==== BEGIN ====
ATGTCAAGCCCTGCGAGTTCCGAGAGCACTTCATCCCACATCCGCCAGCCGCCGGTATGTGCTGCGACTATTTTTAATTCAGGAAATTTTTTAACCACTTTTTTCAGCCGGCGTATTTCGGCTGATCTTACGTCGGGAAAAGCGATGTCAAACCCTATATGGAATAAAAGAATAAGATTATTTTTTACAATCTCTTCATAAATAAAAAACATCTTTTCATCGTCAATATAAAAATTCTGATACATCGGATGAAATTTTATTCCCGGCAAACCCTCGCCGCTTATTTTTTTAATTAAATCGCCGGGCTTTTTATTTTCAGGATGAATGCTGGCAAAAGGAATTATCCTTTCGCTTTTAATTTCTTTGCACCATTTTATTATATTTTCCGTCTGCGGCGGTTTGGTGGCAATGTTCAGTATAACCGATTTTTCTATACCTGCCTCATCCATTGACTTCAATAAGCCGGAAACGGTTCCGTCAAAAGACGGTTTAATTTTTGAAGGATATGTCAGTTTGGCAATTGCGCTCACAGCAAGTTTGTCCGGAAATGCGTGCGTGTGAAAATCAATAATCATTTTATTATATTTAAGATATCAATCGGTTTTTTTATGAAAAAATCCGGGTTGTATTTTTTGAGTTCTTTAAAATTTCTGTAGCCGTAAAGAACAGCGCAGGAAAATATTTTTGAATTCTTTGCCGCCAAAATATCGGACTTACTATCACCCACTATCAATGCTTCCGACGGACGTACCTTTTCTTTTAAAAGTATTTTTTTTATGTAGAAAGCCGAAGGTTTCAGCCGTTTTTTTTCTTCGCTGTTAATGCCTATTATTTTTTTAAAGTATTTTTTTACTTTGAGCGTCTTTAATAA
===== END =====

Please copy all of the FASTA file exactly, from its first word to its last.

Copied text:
ATGTCAAGCCCTGCGAGTTCCGAGAGCACTTCATCCCACATCCGCCAGCCGCCGGTATGTGCTGCGACTATTTTTAATTCAGGAAATTTTTTAACCACTTTTTTCAGCCGGCGTATTTCGGCTGATCTTACGTCGGGAAAAGCGATGTCAAACCCTATATGGAATAAAAGAATAAGATTATTTTTTACAATCTCTTCATAAATAAAAAACATCTTTTCATCGTCAATATAAAAATTCTGATACATCGGATGAAATTTTATTCCCGGCAAACCCTCGCCGCTTATTTTTTTAATTAAATCGCCGGGCTTTTTATTTTCAGGATGAATGCTGGCAAAAGGAATTATCCTTTCGCTTTTAATTTCTTTGCACCATTTTATTATATTTTCCGTCTGCGGCGGTTTGGTGGCAATGTTCAGTATAACCGATTTTTCTATACCTGCCTCATCCATTGACTTCAATAAGCCGGAAACGGTTCCGTCAAAAGACGGTTTAATTTTTGAAGGATATGTCAGTTTGGCAATTGCGCTCACAGCAAGTTTGTCCGGAAATGCGTGCGTGTGAAAATCAATAATCATTTTATTATATTTAAGATATCAATCGGTTTTTTTATGAAAAAATCCGGGTTGTATTTTTTGAGTTCTTTAAAATTTCTGTAGCCGTAAAGAACAGCGCAGGAAAATATTTTTGAATTCTTTGCCGCCAAAATATCGGACTTACTATCACCCACTATCAATGCTTCCGACGGACGTACCTTTTCTTTTAAAAGTATTTTTTTTATGTAGAAAGCCGAAGGTTTCAGCCGTTTTTTTTCTTCGCTGTTAATGCCTATTATTTTTTTAAAGTATTTTTTTACTTTGAGCGTCTTTAATAA